I miss my grandma. She was the only one I had, and she was amazing. My family history is a treasure-trove of incredible characters and stories, but my grandma had some of the best. She lived through the great depression, played piano in a jazz band, where she earned the nickname “Rodney,” recycled long before it was cool, and let my sister and me put her hair in pigtails. But she had the same failings as everyone else. She got old. The first time she broke her hip, she went from the hospital to our house to recover. After the second time, she had to move out of her apartment and into a nursing home. It was all downhill from there. The Alzheimer’s attacked more fiercely when she no longer had her independence and routines to fend it off. The decline was mostly sad to witness, but once, as the present was erased from her mind and she spent her waking moments living further and further in the past, Rodney made an appearance. It was Christmas time, and Santa was visiting the nursing home. Rodney must have taken a liking to him, because she reached right out and grabbed his butt. My grandma goosed Santa. And we all laughed.
Even after watching my grandmother die slowly from a disease that decimates a whole life, one memory at a time, I’m still saddened by the thought that my children will never know their grandmothers. My mother died unexpectedly almost two years ago. She had a pacemaker, diabetes, and chronic pain, but no one expected her to die as suddenly as she did. In a way, it’s a blessing that she went quietly, in her sleep, but it robbed all of us the chance to say a proper goodbye. After hearing the news, Hubby comforted me as I sobbed into his chest, “Our kids won’t have a grandma.” His mother died of cancer more than a decade ago. I never got to meet her, but I will always be grateful that she made Hubby promise to follow through with his plans to study here, in the US. Just five months after she passed away, he left his family and his country to pursue his PhD. I think I never would have met him if not for her dying wish.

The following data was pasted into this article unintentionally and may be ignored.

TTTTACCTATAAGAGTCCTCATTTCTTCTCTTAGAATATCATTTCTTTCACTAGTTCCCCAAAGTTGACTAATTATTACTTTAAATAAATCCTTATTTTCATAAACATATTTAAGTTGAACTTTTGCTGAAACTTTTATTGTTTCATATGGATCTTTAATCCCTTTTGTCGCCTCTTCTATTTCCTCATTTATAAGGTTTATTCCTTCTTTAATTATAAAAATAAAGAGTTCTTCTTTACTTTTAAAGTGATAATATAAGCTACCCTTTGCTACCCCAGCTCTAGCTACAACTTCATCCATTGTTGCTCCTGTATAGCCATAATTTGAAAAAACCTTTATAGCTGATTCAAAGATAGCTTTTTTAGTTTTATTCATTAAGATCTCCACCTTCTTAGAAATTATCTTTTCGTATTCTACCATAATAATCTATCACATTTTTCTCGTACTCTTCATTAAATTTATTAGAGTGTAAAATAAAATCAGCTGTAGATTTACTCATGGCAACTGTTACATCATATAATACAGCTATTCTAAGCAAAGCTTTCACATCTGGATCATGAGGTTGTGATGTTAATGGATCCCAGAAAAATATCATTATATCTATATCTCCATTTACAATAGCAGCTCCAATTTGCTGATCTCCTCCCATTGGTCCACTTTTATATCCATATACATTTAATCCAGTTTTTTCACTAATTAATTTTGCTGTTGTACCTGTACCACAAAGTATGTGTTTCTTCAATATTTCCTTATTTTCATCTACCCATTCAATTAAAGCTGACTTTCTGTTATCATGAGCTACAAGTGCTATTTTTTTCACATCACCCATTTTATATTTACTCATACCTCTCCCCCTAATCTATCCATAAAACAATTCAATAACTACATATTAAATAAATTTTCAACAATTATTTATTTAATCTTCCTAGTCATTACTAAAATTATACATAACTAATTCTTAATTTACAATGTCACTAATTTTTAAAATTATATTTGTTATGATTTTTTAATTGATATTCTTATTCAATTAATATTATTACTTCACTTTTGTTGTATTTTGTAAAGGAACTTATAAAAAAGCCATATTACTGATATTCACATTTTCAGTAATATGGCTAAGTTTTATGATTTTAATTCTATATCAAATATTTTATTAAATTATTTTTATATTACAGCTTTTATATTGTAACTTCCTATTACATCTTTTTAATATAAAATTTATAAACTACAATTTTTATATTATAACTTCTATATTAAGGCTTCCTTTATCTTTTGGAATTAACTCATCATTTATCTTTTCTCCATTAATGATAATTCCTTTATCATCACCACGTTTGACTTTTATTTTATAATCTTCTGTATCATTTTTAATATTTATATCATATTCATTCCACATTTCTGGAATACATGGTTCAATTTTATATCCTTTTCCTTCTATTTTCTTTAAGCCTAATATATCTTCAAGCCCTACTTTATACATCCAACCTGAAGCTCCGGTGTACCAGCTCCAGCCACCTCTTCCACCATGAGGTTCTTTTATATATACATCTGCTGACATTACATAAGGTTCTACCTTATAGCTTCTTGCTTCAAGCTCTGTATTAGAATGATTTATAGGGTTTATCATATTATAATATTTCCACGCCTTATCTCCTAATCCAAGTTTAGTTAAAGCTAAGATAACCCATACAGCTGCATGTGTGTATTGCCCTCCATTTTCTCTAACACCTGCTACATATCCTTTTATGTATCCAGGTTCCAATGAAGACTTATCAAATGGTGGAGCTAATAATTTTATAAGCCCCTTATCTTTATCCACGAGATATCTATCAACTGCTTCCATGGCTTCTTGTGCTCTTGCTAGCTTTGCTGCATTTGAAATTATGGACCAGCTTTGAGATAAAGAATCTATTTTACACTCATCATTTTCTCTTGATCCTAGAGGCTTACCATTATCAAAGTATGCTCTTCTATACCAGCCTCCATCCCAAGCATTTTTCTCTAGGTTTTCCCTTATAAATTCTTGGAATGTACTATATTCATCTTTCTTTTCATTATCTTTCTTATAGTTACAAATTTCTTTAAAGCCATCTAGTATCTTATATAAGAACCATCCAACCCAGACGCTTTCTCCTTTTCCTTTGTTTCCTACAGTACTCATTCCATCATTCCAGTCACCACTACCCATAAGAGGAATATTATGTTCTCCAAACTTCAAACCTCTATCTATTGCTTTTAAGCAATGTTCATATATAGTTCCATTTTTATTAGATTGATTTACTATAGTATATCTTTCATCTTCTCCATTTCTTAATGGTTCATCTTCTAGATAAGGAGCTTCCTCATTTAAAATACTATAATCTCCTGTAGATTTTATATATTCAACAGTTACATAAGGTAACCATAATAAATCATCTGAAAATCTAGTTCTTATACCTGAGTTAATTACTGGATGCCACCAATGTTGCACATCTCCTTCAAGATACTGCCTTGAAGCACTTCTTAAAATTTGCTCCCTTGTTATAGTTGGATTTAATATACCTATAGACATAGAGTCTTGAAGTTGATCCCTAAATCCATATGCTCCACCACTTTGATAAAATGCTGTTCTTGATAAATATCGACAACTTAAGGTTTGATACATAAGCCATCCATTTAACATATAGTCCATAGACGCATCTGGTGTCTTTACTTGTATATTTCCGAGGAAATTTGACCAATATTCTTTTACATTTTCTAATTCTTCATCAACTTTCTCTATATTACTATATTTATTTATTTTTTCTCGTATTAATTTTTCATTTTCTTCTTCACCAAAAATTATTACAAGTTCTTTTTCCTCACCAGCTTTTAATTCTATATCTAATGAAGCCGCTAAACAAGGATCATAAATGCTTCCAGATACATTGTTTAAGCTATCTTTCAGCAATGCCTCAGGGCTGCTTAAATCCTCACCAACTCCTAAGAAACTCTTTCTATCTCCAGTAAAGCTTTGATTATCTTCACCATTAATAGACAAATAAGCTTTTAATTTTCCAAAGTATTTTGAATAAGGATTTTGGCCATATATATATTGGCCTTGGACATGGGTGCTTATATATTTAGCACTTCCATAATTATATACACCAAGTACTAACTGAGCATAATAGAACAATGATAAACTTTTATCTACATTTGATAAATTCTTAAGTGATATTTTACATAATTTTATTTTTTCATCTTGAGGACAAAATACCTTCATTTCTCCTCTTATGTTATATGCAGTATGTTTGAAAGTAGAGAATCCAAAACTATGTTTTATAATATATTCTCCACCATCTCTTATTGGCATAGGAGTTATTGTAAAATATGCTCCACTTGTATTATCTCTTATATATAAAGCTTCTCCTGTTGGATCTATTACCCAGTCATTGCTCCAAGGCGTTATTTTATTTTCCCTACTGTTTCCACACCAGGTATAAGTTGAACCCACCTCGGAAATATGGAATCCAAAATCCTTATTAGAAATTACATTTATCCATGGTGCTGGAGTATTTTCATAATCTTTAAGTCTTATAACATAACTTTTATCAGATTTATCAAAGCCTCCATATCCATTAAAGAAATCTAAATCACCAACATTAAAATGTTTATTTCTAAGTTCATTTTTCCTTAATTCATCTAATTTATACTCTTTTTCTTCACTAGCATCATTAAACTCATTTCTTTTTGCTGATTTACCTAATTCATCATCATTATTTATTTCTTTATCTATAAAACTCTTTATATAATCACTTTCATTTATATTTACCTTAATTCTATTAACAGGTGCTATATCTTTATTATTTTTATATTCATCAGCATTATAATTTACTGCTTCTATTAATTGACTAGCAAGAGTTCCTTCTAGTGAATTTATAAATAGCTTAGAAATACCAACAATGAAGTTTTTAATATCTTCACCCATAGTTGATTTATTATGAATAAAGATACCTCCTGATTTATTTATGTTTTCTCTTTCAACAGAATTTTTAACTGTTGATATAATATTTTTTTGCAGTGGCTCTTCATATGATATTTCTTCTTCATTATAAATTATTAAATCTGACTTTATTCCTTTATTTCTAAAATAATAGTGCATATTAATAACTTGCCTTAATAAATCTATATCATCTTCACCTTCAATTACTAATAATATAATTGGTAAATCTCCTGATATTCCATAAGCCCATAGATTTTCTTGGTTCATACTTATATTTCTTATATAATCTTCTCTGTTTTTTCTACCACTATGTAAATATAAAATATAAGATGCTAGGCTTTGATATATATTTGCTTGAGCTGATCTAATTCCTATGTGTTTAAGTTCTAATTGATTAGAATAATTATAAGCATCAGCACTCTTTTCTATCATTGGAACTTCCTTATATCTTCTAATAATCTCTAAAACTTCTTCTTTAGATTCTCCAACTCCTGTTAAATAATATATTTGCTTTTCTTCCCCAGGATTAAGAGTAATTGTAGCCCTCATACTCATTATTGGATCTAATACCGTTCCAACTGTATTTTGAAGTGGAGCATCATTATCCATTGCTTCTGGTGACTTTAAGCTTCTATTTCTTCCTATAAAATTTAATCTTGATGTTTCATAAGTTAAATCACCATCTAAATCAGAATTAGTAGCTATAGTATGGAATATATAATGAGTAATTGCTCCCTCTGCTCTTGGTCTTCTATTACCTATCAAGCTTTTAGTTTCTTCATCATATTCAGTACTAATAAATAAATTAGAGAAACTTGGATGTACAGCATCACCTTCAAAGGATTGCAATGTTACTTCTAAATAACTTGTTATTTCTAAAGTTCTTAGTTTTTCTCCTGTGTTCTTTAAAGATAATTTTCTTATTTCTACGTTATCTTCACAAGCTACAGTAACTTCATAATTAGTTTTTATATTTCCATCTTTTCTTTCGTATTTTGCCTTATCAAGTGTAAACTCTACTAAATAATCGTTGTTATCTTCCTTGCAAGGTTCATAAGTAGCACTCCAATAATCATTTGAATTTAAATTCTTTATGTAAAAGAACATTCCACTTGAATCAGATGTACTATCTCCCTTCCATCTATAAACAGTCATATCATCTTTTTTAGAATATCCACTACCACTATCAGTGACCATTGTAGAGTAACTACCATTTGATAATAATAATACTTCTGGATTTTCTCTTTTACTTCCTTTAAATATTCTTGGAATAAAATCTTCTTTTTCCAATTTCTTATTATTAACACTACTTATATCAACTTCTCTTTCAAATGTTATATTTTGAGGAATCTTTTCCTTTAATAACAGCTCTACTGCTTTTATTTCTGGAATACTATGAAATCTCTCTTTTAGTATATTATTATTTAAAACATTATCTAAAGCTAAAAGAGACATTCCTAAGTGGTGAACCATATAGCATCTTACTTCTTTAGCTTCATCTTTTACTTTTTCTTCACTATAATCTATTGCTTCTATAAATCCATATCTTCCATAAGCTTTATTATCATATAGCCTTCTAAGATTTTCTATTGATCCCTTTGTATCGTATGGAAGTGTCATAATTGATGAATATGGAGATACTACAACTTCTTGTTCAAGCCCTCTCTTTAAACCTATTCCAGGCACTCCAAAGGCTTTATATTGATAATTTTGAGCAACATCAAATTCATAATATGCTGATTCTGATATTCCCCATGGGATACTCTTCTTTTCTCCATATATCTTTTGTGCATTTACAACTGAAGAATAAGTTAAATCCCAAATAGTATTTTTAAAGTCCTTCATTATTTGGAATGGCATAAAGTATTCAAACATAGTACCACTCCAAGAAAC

Last Christmas, the first one without my mom, I started a poem, but like so many projects around my house, it went unfinished until now. If nothing else, I can take comfort in the fact that soon my kids will be the ones honored with completing the special tradition my mother started.
She made it with her hands, old pantyhose,
an empty bottle of Joy. Grandma’s lace
for a collar, a halo of antique pearls,
she’s forever yellow-yarn blonde, modeled
after girls now grown, having lost
much of their lightness. Tradition says
the youngest child gets lifted to the top
of the tree and sets the angel on her perch
where she remains, eyes closed, hands folded
in prayer, until the tinsel and trimmings
are packed away for another year.
If those embroidered lashes fluttered open,
the eyes would be my mother’s sea-foam green,
looking down on what she’s left behind.